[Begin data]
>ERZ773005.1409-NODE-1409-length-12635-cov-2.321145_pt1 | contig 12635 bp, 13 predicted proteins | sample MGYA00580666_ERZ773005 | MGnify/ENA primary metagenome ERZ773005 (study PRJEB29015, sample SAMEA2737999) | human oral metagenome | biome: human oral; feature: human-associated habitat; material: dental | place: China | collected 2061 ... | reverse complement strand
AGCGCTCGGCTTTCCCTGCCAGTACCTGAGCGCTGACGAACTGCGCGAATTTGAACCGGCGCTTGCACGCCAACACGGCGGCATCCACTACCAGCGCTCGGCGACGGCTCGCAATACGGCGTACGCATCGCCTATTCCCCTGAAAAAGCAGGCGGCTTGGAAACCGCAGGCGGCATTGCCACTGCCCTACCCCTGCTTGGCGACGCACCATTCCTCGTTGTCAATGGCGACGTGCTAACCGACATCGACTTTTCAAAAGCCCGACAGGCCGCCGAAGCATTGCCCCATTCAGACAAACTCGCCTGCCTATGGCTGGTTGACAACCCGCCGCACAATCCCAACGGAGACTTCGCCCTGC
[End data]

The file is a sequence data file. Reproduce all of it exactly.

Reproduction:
>ERZ773005.1409-NODE-1409-length-12635-cov-2.321145_pt1 | contig 12635 bp, 13 predicted proteins | sample MGYA00580666_ERZ773005 | MGnify/ENA primary metagenome ERZ773005 (study PRJEB29015, sample SAMEA2737999) | human oral metagenome | biome: human oral; feature: human-associated habitat; material: dental | place: China | collected 2061 ... | reverse complement strand
AGCGCTCGGCTTTCCCTGCCAGTACCTGAGCGCTGACGAACTGCGCGAATTTGAACCGGCGCTTGCACGCCAACACGGCGGCATCCACTACCAGCGCTCGGCGACGGCTCGCAATACGGCGTACGCATCGCCTATTCCCCTGAAAAAGCAGGCGGCTTGGAAACCGCAGGCGGCATTGCCACTGCCCTACCCCTGCTTGGCGACGCACCATTCCTCGTTGTCAATGGCGACGTGCTAACCGACATCGACTTTTCAAAAGCCCGACAGGCCGCCGAAGCATTGCCCCATTCAGACAAACTCGCCTGCCTATGGCTGGTTGACAACCCGCCGCACAATCCCAACGGAGACTTCGCCCTGC